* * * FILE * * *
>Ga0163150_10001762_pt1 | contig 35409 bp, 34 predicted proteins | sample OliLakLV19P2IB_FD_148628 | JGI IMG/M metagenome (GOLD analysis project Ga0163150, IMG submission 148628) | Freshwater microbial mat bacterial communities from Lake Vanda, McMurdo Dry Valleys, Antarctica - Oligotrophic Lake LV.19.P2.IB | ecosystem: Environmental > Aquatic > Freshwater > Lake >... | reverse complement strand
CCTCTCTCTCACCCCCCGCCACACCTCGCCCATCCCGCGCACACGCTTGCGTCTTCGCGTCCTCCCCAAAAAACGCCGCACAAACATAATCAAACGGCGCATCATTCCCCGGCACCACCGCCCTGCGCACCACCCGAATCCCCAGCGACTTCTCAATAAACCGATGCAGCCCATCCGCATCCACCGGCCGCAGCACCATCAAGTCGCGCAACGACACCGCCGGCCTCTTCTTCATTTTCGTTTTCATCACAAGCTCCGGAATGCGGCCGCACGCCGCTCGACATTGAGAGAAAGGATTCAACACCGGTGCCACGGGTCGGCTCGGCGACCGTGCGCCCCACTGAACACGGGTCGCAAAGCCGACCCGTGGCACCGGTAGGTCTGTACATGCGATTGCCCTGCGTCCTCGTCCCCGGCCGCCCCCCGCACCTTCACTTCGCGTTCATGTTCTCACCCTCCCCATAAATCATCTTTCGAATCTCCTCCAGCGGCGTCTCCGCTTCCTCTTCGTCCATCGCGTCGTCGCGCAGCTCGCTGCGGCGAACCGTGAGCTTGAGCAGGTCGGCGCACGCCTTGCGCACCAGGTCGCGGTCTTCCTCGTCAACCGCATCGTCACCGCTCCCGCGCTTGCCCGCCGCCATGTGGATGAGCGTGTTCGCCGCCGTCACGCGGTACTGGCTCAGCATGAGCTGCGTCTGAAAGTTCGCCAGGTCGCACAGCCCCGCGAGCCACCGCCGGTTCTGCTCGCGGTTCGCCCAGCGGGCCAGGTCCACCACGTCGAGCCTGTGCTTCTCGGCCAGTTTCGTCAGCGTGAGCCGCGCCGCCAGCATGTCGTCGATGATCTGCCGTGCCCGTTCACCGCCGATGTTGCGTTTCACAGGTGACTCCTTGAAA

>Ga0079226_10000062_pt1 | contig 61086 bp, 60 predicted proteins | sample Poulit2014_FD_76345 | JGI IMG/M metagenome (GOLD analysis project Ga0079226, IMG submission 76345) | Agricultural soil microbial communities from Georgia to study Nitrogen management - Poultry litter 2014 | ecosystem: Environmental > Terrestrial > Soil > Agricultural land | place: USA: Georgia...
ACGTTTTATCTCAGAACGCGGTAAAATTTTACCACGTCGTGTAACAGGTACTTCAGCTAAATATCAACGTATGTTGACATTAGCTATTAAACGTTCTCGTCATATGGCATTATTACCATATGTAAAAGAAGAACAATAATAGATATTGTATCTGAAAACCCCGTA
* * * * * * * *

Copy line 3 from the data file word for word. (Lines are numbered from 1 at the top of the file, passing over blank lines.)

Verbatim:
>Ga0079226_10000062_pt1 | contig 61086 bp, 60 predicted proteins | sample Poulit2014_FD_76345 | JGI IMG/M metagenome (GOLD analysis project Ga0079226, IMG submission 76345) | Agricultural soil microbial communities from Georgia to study Nitrogen management - Poultry litter 2014 | ecosystem: Environmental > Terrestrial > Soil > Agricultural land | place: USA: Georgia...